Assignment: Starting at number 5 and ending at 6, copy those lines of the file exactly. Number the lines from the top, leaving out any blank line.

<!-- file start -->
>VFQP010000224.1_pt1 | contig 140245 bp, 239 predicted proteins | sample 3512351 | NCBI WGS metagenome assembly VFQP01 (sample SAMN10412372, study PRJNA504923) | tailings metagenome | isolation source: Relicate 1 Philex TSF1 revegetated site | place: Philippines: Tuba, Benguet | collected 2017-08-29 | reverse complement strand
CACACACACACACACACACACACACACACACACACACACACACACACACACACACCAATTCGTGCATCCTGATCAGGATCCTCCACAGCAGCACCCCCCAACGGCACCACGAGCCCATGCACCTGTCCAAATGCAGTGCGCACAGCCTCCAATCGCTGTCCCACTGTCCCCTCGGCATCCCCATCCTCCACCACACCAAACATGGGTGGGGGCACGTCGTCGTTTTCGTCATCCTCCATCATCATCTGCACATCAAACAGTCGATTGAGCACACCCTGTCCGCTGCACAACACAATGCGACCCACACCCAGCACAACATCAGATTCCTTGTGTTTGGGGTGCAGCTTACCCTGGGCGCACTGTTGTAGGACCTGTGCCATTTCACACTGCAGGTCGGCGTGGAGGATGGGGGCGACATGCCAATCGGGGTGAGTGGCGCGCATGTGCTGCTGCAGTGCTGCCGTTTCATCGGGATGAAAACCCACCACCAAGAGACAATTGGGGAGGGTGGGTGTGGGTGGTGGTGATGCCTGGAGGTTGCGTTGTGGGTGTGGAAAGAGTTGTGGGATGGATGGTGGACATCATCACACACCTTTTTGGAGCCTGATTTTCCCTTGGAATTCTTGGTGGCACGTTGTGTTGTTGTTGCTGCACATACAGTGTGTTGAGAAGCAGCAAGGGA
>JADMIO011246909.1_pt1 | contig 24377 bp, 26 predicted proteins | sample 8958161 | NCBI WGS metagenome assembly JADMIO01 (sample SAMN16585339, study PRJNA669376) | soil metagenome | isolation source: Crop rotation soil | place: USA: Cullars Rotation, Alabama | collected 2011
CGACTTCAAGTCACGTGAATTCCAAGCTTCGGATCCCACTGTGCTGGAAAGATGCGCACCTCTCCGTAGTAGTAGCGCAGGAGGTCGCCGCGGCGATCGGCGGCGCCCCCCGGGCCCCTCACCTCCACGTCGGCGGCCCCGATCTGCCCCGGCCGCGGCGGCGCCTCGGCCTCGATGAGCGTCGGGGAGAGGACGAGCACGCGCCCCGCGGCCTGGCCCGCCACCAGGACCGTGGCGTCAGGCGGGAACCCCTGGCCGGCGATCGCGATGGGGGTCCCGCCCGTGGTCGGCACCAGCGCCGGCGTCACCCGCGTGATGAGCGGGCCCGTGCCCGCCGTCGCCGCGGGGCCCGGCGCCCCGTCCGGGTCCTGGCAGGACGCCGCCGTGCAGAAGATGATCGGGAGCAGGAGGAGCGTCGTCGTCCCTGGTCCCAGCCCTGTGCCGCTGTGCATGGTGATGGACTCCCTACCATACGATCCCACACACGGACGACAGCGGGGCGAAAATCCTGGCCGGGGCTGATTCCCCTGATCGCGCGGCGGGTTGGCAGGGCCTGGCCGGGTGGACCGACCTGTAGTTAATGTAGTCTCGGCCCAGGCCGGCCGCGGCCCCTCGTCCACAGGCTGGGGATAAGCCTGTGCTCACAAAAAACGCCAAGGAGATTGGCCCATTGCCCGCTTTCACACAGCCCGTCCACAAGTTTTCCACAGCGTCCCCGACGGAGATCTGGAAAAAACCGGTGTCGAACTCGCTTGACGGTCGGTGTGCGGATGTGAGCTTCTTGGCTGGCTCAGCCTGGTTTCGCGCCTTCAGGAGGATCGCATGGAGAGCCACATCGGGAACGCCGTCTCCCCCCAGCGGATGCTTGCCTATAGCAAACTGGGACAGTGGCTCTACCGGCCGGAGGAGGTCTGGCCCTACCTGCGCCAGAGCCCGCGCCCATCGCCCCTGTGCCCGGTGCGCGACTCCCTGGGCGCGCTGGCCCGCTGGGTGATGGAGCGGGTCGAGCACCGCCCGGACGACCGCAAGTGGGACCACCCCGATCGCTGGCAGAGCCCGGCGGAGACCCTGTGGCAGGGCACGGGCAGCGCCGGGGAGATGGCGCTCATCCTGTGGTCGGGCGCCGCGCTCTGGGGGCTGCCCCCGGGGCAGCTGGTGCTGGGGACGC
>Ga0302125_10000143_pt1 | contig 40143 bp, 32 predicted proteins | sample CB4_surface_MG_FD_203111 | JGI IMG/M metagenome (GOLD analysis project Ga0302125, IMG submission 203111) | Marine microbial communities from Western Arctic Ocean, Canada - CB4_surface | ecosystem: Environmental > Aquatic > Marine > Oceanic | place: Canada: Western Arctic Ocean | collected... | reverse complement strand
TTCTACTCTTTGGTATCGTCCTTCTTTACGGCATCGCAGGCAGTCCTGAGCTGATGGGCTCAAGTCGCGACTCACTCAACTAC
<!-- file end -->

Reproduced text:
>Ga0302125_10000143_pt1 | contig 40143 bp, 32 predicted proteins | sample CB4_surface_MG_FD_203111 | JGI IMG/M metagenome (GOLD analysis project Ga0302125, IMG submission 203111) | Marine microbial communities from Western Arctic Ocean, Canada - CB4_surface | ecosystem: Environmental > Aquatic > Marine > Oceanic | place: Canada: Western Arctic Ocean | collected... | reverse complement strand
TTCTACTCTTTGGTATCGTCCTTCTTTACGGCATCGCAGGCAGTCCTGAGCTGATGGGCTCAAGTCGCGACTCACTCAACTAC